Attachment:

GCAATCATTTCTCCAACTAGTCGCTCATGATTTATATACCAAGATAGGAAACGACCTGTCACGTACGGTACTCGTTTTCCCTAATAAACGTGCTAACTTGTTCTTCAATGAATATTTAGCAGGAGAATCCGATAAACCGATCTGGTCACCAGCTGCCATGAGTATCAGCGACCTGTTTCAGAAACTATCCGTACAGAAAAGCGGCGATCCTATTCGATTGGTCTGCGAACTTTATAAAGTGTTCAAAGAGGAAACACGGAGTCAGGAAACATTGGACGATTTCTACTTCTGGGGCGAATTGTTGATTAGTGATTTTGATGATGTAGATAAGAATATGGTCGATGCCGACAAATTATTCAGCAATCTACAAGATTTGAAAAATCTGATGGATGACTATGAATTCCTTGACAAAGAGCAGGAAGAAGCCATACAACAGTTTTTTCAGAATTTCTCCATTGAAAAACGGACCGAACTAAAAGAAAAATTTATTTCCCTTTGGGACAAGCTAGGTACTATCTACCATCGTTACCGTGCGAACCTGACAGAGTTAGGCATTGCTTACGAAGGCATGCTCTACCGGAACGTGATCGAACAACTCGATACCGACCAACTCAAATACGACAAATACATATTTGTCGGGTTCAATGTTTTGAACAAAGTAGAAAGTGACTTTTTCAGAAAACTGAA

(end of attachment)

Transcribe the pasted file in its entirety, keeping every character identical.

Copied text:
GCAATCATTTCTCCAACTAGTCGCTCATGATTTATATACCAAGATAGGAAACGACCTGTCACGTACGGTACTCGTTTTCCCTAATAAACGTGCTAACTTGTTCTTCAATGAATATTTAGCAGGAGAATCCGATAAACCGATCTGGTCACCAGCTGCCATGAGTATCAGCGACCTGTTTCAGAAACTATCCGTACAGAAAAGCGGCGATCCTATTCGATTGGTCTGCGAACTTTATAAAGTGTTCAAAGAGGAAACACGGAGTCAGGAAACATTGGACGATTTCTACTTCTGGGGCGAATTGTTGATTAGTGATTTTGATGATGTAGATAAGAATATGGTCGATGCCGACAAATTATTCAGCAATCTACAAGATTTGAAAAATCTGATGGATGACTATGAATTCCTTGACAAAGAGCAGGAAGAAGCCATACAACAGTTTTTTCAGAATTTCTCCATTGAAAAACGGACCGAACTAAAAGAAAAATTTATTTCCCTTTGGGACAAGCTAGGTACTATCTACCATCGTTACCGTGCGAACCTGACAGAGTTAGGCATTGCTTACGAAGGCATGCTCTACCGGAACGTGATCGAACAACTCGATACCGACCAACTCAAATACGACAAATACATATTTGTCGGGTTCAATGTTTTGAACAAAGTAGAAAGTGACTTTTTCAGAAAACTGAA